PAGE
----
If your thinking of getting something for the artist life, this guide is for you. Birthdays, holidays or just a gift for Monday and Tuesday. Here's a wish list:
Green Guide for Artists: Nontoxic Recipes, Green Art Ideas, & Resources for the Eco-Conscious ArtistInspire your craftsman with this Green Guide for Artists. If you think he or she will be into creating non-toxic paints, glues and recycling paper then pass this one on.
Whether you're getting ready for the holiday season, a birthday or even without an occasion here's some graphic design related gifts that are on my wish list.Update: Read the full book review.
Trying to put your best foot forward in your portfolio is a task all designers strive to improve at. Here's a guide to get your started.
More informationYou might want to check out Building a Strong Design Portfolio, a question and answer session with Nomi Altabef, Associate Education Director at DesignMentor Training.
When starting out in a new career or career path within your field it seems like everyone is looking for someone with years of experience. It's always a big question, how do you get experience? Whether you are a college student who hasn't worked, a print designer moving into their first web experiences or a web designer getting into illustration or book cover design ... this guide aims to help you get the experience you need. For all of you working graphic designers, how did you start out? Share your stories in the comments!
FreelancingThe Graphic Artist Guild has a sample agreement you can adapt and start from. This is a business and you want to show business savvy. This is standard. When trouble arises, the contract is backing you up. If things begin to go wrong, you can't just make up late fees on the spot. The contract is necessary to keep both you and your clients on track. The contract should at the very least: define the project, provide limitations on how the work may be used, describe the terms of payment and artist credit, and describe procedure in the case of a dispute. If an oral agreement is made, writing a simple letter of agreement which puts the project in writing might be sufficient. After the experience, keep in touch with the people you've freelanced with, let them know if you are accepting more work, and ask for a letter of reference if necessary. For more information on this topic including a ton of sample contracts, check out the Graphic Artist Guild Handbook. This is a great time in your career to proactively establish good business practices. It becomes much easier to communicate with clients when you have an established policy that you can quote. Simply saying "It's my policy to work only after a written agreement is made" can save a lot of trouble. Know ahead of time that clients who have a problem signing an agreement are probably ones who don't want to follow the terms that protect you. Having policies also helps the client better understand their role and can really make it easier for them as well. Some example policies include:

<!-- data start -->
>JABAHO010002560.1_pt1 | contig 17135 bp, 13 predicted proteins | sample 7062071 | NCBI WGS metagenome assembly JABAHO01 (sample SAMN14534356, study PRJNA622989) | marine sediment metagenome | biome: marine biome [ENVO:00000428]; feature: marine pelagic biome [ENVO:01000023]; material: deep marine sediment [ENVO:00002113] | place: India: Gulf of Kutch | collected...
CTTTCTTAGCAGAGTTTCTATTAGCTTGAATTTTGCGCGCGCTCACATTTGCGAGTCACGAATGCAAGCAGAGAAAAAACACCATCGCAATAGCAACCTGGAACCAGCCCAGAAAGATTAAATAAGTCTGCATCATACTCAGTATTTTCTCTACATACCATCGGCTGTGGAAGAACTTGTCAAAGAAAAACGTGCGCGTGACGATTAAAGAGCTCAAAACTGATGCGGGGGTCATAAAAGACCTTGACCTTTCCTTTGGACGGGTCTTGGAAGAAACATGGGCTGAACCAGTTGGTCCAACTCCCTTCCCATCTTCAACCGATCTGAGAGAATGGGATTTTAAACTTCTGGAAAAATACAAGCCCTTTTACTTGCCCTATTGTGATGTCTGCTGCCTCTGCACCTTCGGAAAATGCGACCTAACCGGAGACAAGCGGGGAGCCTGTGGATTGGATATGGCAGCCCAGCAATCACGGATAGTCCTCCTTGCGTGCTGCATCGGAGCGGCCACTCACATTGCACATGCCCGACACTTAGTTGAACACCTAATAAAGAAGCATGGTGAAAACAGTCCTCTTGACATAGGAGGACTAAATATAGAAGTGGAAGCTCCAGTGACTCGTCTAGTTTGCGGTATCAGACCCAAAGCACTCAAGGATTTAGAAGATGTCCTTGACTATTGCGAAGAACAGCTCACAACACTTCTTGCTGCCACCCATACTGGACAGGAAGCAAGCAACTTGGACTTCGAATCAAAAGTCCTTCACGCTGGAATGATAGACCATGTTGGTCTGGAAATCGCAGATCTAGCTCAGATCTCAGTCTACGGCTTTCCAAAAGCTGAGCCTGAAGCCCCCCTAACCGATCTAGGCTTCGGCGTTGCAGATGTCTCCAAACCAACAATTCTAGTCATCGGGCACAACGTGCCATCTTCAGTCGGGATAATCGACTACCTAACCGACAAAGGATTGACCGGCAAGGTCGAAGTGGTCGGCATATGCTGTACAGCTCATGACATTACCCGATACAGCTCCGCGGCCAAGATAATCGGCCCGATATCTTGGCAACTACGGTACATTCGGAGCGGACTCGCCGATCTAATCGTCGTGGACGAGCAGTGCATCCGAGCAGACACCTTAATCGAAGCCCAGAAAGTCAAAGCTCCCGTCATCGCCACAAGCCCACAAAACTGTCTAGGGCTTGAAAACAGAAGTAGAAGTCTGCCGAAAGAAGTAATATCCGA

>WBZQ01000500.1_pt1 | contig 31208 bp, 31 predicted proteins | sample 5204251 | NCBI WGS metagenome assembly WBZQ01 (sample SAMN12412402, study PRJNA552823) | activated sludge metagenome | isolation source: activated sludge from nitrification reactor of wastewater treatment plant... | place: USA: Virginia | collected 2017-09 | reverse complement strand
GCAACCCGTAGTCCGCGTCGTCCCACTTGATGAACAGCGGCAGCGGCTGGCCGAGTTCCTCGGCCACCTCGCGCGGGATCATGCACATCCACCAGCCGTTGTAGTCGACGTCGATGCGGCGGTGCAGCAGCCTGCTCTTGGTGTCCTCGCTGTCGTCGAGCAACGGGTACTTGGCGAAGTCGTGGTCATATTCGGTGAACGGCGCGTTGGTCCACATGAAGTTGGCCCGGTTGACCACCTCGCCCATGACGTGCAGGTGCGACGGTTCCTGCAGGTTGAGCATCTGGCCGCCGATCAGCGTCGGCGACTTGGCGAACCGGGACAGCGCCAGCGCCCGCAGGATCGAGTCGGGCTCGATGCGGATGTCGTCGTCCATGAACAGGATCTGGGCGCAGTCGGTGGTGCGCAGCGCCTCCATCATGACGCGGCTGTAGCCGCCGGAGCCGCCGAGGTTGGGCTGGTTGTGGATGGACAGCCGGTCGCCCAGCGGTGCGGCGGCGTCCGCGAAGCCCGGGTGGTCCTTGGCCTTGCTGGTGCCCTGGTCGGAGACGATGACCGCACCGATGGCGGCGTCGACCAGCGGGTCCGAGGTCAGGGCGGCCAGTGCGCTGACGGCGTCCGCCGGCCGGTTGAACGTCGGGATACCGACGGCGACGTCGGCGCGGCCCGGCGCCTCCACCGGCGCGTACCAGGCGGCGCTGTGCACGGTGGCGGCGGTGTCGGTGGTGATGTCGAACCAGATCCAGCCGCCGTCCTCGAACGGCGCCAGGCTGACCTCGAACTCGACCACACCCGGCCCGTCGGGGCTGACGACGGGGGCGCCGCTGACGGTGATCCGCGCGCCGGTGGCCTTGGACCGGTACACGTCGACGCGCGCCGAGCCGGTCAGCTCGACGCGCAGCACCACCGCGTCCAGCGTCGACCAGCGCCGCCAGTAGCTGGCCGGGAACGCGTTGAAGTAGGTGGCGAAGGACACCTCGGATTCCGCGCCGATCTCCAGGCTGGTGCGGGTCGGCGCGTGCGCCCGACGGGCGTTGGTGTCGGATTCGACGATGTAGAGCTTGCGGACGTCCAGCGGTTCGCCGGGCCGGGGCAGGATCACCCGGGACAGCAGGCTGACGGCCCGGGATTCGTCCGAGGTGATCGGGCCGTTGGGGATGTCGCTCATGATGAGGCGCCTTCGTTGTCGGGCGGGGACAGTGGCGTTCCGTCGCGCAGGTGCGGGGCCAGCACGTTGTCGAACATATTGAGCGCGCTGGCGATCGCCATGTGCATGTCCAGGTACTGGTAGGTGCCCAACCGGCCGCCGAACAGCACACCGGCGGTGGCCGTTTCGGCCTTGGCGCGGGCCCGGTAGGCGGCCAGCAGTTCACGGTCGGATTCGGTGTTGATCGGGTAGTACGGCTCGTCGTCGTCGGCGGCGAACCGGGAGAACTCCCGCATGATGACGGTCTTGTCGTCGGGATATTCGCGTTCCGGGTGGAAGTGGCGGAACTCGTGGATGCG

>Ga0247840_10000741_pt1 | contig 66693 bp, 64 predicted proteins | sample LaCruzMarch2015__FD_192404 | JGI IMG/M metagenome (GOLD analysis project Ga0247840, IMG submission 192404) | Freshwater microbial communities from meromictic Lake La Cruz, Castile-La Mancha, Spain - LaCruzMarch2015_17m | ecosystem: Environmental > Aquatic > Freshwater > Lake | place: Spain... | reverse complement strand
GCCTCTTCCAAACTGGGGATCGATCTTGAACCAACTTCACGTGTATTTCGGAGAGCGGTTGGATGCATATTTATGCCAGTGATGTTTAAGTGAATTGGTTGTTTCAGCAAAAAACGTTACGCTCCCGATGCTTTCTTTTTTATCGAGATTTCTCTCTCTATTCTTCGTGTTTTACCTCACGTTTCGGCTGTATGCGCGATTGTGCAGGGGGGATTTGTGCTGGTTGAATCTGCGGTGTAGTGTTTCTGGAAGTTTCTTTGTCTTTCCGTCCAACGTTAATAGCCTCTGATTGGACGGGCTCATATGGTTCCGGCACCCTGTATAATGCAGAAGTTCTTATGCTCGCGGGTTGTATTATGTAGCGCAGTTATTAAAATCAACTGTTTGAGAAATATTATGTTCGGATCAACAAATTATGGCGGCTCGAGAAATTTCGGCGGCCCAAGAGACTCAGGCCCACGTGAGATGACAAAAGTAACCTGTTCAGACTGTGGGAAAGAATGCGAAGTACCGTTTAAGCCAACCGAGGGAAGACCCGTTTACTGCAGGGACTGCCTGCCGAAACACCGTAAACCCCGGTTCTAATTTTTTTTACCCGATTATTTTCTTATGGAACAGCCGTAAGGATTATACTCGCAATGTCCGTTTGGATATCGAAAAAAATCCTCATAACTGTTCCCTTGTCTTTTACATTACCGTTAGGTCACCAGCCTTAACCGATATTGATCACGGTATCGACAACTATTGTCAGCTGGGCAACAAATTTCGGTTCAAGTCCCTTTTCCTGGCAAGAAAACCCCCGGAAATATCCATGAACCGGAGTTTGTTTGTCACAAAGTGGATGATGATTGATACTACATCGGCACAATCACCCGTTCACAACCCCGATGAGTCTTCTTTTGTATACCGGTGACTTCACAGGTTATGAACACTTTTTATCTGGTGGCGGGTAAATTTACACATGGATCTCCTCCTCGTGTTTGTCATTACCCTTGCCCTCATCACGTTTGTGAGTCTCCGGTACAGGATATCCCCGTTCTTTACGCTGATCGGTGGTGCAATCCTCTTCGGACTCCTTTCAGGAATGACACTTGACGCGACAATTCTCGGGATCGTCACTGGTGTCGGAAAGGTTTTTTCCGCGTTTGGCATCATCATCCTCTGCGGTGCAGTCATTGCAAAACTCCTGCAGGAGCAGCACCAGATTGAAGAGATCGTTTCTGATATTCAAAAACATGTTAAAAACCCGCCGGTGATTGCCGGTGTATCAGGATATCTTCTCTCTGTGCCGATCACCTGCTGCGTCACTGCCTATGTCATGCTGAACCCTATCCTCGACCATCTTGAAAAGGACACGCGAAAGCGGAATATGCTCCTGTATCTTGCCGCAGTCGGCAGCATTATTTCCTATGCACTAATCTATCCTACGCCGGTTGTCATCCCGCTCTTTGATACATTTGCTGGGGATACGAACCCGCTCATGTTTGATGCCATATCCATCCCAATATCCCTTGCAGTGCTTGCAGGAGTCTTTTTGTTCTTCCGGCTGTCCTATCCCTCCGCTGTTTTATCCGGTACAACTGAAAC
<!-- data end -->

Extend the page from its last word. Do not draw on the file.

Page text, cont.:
- • to only work with a written agreement
- • to not accept work-for-hire freelance projects
- • to not work on spec
- • to not quote estimates without time to fully consider the project